Usatf SUNDAY 29 June 2014
Sacramento, June 29 — Once every four years, when there are no national teams to be selected for the Olympic Games or World Championships, the USATF National Championships take on a special aspect. Many leading professional American track and field athletes don’t bother to enter; they look at the coming summer as a chance to earn really big money on the European circuit, as opposed to the $4,000 first-place award here. Now, I’m nobody to sneer at four thousand bucks, but many of these top U.S. stars can get paid a lot more than that on the ‘circuit’ just for showing up; “appearance money” it’s called.
Sometimes it’s paid by the European meet’s director, or its sponsor; sometimes it’s paid by the athlete’s sponsor, who wants to see its latest high-tech running shoe displayed by the star in such a spotlight. Nothing wrong with that; we know these athletes are professionals.
For example, a friend who knows a lot more about these things than I do explained to me that, after winning his 400-meter qualifying heat here, 2013 world 400m champion LaShawn Merritt withdrew from the meet and flew off “to honor a professional obligation to run in a meet in Lausanne this coming week.”
I’m sure there are other like Merritt who have skipped the U.S. Nationals here However, when the stars don’t run, this creates opportunities for young, up-and-coming athletes to become national champions. And we saw several of them today.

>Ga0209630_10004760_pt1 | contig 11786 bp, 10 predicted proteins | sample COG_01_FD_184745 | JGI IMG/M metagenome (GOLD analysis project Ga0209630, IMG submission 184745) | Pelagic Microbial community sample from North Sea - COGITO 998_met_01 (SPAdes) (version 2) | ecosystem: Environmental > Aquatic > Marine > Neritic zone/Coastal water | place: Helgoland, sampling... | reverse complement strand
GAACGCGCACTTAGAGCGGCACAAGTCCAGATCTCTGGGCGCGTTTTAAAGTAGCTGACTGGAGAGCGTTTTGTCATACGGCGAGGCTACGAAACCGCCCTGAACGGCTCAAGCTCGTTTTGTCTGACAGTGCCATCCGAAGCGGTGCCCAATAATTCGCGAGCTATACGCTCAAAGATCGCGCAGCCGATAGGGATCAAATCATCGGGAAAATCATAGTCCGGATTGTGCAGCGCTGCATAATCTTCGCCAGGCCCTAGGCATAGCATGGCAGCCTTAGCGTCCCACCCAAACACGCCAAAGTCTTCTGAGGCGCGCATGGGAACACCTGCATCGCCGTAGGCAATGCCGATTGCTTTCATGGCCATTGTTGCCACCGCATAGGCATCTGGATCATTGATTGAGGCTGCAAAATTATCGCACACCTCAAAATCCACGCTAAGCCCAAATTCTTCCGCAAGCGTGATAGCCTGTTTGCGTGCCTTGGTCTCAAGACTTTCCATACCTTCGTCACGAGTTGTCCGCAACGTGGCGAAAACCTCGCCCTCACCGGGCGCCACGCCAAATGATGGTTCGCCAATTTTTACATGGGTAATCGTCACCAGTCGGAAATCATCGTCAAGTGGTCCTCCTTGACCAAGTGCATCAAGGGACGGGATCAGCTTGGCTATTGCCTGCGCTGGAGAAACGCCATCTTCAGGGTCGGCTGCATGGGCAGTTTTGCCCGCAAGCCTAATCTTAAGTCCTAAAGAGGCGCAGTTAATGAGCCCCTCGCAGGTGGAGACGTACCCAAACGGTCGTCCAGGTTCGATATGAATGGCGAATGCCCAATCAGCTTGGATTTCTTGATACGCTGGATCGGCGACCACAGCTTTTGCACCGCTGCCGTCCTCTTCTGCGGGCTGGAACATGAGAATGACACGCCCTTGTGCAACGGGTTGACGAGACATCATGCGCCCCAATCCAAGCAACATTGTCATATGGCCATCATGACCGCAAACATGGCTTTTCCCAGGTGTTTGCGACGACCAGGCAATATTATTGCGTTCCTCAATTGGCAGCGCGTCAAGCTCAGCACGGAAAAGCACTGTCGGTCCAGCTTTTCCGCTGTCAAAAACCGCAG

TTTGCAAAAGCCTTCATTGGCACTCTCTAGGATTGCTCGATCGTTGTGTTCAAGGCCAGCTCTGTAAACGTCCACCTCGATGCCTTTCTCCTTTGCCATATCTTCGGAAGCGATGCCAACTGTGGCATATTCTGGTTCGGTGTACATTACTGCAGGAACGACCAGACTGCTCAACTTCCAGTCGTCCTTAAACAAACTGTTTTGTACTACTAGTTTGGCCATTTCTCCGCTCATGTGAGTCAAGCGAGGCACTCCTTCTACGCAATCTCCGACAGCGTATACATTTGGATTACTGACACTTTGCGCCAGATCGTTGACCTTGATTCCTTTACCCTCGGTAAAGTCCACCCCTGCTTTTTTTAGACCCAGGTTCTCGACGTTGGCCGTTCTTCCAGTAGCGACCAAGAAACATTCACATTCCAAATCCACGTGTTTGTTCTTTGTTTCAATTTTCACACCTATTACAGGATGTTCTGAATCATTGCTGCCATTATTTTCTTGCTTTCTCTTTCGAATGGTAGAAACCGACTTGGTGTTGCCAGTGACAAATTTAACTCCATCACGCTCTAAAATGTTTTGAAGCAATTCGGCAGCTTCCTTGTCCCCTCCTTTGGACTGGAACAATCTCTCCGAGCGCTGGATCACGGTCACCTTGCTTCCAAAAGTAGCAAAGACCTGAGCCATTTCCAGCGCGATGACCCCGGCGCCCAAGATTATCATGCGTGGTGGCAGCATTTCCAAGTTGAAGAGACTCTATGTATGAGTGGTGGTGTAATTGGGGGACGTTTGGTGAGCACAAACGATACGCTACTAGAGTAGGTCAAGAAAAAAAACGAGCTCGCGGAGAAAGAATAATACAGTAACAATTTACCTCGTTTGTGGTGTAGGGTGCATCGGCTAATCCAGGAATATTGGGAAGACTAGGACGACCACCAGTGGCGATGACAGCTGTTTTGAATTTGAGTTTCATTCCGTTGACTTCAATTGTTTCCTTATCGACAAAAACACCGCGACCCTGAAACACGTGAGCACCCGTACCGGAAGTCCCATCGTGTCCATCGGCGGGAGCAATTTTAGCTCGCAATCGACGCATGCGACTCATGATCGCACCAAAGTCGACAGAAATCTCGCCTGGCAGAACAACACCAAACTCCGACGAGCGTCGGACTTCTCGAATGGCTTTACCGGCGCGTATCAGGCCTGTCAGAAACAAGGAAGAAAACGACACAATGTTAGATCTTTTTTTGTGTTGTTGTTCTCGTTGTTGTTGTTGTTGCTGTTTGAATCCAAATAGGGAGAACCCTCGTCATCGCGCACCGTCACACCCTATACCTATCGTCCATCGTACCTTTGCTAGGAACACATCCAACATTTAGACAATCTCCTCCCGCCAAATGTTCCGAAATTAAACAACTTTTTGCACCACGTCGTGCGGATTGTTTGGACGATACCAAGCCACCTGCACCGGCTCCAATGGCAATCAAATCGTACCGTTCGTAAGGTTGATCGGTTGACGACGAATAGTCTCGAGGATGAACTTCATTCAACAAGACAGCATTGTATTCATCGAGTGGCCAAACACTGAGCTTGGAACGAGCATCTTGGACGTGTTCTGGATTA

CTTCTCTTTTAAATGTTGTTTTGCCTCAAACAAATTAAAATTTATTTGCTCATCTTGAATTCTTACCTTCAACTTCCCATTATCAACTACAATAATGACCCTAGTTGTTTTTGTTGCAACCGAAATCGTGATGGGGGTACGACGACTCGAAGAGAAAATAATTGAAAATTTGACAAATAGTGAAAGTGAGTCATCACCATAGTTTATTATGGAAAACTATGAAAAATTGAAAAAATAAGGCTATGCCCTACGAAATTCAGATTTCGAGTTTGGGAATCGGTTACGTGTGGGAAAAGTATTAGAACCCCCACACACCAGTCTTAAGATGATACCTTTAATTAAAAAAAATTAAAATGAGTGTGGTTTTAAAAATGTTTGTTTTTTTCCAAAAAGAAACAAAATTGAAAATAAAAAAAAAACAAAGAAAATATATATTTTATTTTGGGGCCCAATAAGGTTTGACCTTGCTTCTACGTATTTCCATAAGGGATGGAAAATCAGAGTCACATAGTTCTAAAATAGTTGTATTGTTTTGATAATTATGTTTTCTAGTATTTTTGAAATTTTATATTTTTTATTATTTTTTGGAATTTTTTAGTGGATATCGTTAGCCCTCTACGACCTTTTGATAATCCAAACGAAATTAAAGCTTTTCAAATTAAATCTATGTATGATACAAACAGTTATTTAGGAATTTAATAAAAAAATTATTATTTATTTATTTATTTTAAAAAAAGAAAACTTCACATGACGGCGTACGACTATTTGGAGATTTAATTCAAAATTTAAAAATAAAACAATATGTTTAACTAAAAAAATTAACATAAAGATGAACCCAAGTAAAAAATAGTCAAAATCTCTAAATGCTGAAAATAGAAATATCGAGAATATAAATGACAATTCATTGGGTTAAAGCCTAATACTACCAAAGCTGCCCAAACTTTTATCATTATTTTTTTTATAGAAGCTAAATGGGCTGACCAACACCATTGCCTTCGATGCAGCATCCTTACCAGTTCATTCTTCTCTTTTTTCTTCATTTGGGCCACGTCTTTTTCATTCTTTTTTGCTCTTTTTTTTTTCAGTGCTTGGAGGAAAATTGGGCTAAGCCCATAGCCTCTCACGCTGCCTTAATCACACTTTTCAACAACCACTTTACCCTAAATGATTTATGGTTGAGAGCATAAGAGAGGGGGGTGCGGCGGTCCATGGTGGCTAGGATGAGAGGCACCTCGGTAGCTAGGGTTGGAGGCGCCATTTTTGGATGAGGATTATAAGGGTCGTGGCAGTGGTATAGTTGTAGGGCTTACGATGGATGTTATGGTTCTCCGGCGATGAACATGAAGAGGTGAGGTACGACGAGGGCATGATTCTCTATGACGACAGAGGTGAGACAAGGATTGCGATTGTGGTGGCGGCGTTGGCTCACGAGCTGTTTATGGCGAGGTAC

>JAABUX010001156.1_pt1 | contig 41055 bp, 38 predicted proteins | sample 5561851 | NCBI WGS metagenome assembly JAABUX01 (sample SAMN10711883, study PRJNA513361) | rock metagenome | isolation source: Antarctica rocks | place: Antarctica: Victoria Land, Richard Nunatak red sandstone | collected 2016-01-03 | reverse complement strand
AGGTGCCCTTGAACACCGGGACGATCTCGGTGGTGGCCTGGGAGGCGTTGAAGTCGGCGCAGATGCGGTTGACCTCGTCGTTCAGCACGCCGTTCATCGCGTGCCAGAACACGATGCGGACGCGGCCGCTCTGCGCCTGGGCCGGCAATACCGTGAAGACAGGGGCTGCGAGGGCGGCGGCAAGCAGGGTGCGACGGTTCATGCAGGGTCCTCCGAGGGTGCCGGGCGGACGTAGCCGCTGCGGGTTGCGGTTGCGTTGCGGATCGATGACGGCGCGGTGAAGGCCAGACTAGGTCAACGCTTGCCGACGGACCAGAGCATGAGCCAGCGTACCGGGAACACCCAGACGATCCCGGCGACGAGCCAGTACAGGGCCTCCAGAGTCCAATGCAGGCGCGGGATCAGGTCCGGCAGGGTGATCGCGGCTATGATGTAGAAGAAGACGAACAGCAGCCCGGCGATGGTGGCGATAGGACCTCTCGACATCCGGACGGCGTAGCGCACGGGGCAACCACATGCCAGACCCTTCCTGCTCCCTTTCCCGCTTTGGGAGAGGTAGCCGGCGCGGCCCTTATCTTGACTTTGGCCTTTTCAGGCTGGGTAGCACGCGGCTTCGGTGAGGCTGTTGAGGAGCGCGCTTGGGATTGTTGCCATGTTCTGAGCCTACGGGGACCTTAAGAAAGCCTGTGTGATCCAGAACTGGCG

In the women’s 400-meter hurdles, Stanford star Kori Carter outraced her former Pac12 rival from Arizona, Georgeanne Moline, in a classic one-on-one duel, 53.84 to 54 flat. Knowing how tough the 400 hurdles can be as a combination of speed, stamina, intelligence and sheer guts, I found in their side-by-side homestretch struggle the epitome of what I love about track and field. Wow!
More hurdles. Devon Allen is going to force Oregon sports fans to make a difficult choice. Allen, who came to Eugene on a football scholarship, scored a major upset a couple of weeks ago when he won the NCAA 110-meter hurdles championship. Here today, Allen did it again; he outleaned defending USATF champion Ryan Wilson to become our Number One high hurdler. Both were timed officially in a swift 13.16, but the Finish Lynx photofinish picture showed that Allen’s 13.16 was 1/200th of second faster than Wilson’s. So, is Allen a track star or a football star? You Duck fans will have to decide. Vote one “Quack” for “Tuack,” two for football.
A lot happened in that race. Ex-Oklahoma star Ronny Ash, the fastest qualifier for the final (12.99), was leading by a couple of feet when he clipped a hurdle and went down in a heap. We saw him being driven away in an EMS vehicle a few hours later, and asked, “What happened, Ronny?” “I don’t know,” he answered with a big grin. “A lot of things. Sprained ankle, bruises all over and like that!”
That’s a good reminder that one of the key aspects of high hurdling is…courage. Running as fast as you can while clearing a 3 Â½-inch barrier every four steps takes guts.
Hurdlers never brag about their courage. But they have it; plenty of it.
I admire them for it.
—- James Dunaway, at the 2014 USATF National Track & Field Championships.